“In fact, when there is a massive discount in the stock market, it’s a fabulous opportunity to get in at the lowest price we’ll probably see in the next 20 years.”
Obviously, strategic moves remain crucial. Jerry Jin Chong Yeo, CFP, AEPP, a five-year MDRT member from Singapore, uses a steamed layer cake called “Kueh Lapis” to help clients understand balance in their portfolio. That has been helpful to identify low-risk investments (social security, retirement income from insurance) as needing to be the lowest, largest layers of the client’s cake, with higher-risk investments used in smaller doses toward the top.
And Yeo has seen what happens when this is not the case. Before he began working with a particular client, that person bought into the advice of a so-called “investment guru,” who delivered a seminar about a crowdfunded overseas property opportunity. Without any regulation, the guru soon disappeared, and the client lost their entire investment.
That’s why now, if a client asks Yeo about a crowdfunded investment (such as a recent company attempting to be the Amazon of peer-to-peer services like guitar lessons), the advisor helps the client first take a step back.
Their optimism that what happened yesterday is going to happen tomorrow is misguided.
— Jamie McIntyre
This is both to evaluate the risk of a company that, in some cases, is only crowdfunded because it cannot secure a bank loan, and to assess how much money the client actually has available in their pot of money set aside for investments.
“He believed that the concept of this platform would be the future and hence strongly believed this could work and deliver quick money,” Yeo said. “The only advice I gave them was, ‘This money is from the speculative pot, and it has to be money that you’re 100% OK if it’s gone.’”
A team approach to investment ideas
Yeo also sometimes involves a close network of other advisors to see if there is something that he has overlooked. That team effort has been a big win for Adam Llewellyn Morse, CFP. For the last 2½ years, the nine-year MDRT member from Melbourne, Victoria, Australia, has utilized an investment committee, which includes two people from his practice and three from outside of it with extensive knowledge of macroeconomic conditions and investment opportunities.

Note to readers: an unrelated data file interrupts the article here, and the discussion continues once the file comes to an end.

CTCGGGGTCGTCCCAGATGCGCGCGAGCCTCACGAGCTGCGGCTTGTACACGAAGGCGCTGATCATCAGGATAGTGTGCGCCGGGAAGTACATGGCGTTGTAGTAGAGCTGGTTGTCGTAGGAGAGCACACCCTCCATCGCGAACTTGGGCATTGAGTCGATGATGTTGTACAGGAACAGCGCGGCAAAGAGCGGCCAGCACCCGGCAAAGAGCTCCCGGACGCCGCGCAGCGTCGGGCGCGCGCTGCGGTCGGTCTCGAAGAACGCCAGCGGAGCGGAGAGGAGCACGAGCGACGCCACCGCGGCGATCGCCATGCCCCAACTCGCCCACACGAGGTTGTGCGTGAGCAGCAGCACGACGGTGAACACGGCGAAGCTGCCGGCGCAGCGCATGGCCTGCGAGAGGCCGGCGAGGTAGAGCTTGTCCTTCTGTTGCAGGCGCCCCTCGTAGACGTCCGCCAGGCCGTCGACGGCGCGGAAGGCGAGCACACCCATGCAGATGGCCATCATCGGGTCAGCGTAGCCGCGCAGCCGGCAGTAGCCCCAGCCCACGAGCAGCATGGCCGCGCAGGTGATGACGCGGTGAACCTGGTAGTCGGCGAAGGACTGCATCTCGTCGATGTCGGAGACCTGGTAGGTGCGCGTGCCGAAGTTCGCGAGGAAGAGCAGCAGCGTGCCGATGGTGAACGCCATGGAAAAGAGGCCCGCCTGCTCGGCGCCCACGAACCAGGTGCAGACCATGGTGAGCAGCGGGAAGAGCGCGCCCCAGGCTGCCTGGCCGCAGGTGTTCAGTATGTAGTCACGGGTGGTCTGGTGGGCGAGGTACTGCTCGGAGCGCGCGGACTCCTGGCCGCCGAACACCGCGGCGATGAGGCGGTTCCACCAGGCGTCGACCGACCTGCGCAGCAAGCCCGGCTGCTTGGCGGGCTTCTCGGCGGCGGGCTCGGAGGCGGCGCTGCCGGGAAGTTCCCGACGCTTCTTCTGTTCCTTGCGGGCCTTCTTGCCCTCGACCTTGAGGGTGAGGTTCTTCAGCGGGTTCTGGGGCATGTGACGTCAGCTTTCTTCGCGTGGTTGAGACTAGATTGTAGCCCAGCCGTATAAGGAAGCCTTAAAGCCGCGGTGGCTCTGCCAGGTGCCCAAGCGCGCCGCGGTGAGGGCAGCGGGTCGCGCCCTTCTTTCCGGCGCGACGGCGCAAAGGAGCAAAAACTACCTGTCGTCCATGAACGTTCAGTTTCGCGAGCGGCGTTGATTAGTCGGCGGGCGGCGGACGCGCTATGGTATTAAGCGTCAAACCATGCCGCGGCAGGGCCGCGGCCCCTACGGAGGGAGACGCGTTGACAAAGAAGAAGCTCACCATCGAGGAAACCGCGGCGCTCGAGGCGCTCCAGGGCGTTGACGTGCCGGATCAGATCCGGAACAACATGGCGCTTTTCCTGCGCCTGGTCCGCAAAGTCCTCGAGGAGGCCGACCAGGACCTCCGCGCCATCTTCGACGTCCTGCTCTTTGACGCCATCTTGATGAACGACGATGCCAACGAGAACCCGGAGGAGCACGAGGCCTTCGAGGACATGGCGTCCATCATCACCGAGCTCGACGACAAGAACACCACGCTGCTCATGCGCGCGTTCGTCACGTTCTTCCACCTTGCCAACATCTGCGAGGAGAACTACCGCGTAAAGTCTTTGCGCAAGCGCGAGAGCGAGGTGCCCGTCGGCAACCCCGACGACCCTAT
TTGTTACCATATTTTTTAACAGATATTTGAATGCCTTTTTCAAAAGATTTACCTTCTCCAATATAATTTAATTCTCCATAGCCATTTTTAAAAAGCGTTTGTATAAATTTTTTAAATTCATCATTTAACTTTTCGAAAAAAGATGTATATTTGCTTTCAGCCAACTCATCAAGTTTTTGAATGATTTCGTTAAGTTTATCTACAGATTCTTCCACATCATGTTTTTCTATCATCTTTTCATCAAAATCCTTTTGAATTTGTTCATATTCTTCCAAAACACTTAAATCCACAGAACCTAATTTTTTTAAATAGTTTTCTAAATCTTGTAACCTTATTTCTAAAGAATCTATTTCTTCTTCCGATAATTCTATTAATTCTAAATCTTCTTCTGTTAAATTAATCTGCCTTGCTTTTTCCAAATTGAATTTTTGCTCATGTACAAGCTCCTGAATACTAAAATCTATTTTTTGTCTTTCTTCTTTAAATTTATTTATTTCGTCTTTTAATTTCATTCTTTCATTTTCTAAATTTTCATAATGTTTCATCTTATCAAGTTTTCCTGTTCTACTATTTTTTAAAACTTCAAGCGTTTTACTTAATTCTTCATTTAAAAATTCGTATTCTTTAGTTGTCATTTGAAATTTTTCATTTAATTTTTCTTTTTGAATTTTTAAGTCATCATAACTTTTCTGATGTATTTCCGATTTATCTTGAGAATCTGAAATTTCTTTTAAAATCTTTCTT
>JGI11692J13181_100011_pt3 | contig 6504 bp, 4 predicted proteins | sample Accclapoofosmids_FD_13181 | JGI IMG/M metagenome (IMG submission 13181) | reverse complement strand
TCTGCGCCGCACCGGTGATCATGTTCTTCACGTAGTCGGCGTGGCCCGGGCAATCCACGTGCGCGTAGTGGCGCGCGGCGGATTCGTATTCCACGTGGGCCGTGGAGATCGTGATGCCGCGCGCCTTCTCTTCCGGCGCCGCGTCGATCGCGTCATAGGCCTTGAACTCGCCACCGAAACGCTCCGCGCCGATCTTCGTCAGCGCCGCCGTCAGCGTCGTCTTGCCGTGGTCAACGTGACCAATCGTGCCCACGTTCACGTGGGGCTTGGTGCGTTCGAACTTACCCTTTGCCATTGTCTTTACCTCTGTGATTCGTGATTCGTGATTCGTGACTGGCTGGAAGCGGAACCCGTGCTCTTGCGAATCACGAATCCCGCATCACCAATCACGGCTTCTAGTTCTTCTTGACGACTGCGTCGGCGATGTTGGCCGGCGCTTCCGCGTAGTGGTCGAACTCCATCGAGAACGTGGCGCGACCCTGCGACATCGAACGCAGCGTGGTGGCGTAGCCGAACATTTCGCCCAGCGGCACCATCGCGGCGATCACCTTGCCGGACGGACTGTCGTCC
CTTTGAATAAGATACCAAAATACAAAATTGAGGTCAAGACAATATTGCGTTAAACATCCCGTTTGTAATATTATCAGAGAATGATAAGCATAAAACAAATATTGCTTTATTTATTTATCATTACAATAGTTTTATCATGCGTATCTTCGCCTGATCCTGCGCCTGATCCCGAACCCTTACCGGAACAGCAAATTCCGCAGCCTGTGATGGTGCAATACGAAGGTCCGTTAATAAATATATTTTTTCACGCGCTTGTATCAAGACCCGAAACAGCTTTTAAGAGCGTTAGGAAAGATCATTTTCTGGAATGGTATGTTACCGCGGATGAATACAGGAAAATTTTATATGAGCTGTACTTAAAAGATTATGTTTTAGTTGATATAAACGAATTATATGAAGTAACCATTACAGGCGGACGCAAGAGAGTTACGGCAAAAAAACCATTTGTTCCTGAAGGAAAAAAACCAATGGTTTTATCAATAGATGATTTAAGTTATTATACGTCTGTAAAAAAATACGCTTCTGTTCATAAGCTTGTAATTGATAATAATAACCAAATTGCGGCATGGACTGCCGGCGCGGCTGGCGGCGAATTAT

This group can therefore evaluate potential investments brought in by clients and generate new ideas as well, both of which can be used as effective marketing points.
That screening process is helpful if clients come to Morse with interest in alternative investments, which come from an estimated 25% of his client base. With investments ranging from an airport in England (with a $100 million minimum!) to renewable energy, these clients, Morse said, are often seeking to diversify their portfolio, and he treats these scenarios on a case-by-case basis depending on total assets, existing investments, liquidity concerns and more.
In addition, his practice uses a managed discretionary account to change client portfolios on their behalf without their authority to make individual trades.
“During periods of volatility, we can make portfolios more defensive,” he said. “Rather than just sticking with strategy and believing it will be OK, we get on the front foot, and when the skies part, we’ll be able to go the other way and take advantage of opportunities.”
For Brendan E. McCarthy, it all goes back to goals. Whether it’s a patent portfolio, a paint company or a restaurant, the 13-year MDRT member from Woburn, Massachusetts, cross-references a client’s new idea with the short-, mid- and long-term goals. What may seem like a basic function of a financial advisor is actually an important reframing of an impulse into a broader strategy.
“Do we have the right foundation in place to protect you, and are you good with losing that money?” McCarthy will ask. “We’ll talk about the loss of that money first, and how it fits with the objectives they have.
“How do they see one, two, three, five years of income in their business, their daily expenses, their cash reserves? How flexible are their investments and what are their long-term buckets? Could that $500,000 be better placed in one of those accounts rather than this new investment?”
And, of course, always make sure you understand the motivation. Lee Clarke learned that his client was charitably minded and hoped the ostrich farm would benefit the environment and, by extension, society as a whole.
“She had a 10-to-15-year timeline. I said, ‘If you’re planning to supplement your retirement income, let’s look at what other investments there are,’” he said. “We introduced ethical investment funds which would involve investing in something having to do with the environment and eliminating any that would be harmful to the environment.
“At the end of the day, she was a single woman, recently divorced, who was looking to build a nest egg, but not an ostrich nest egg.”
Questions to ask regarding alternative investments:
- Why does the client want to make this investment?
- How does it fit into their portfolio and goals?
- What data exists about this investment?
- How is it regulated?
- What has to happen for the investment to pay off, and when and how will that happen?
McIntyre on younger people chasing loftier investments:
“My view is the way the world is designed and what most people want is financial security. Having enough money to do the things they want when they want, and those things are different for everybody. The type of person wanting to purchase cryptocurrency wants those things really quickly. They’re not generally prepared to be patient with an outcome. And that’s really more related to the younger ones. The younger ones are optimistic that, ‘Hey, if I lose it, I’ve got future time when I can solve that.’”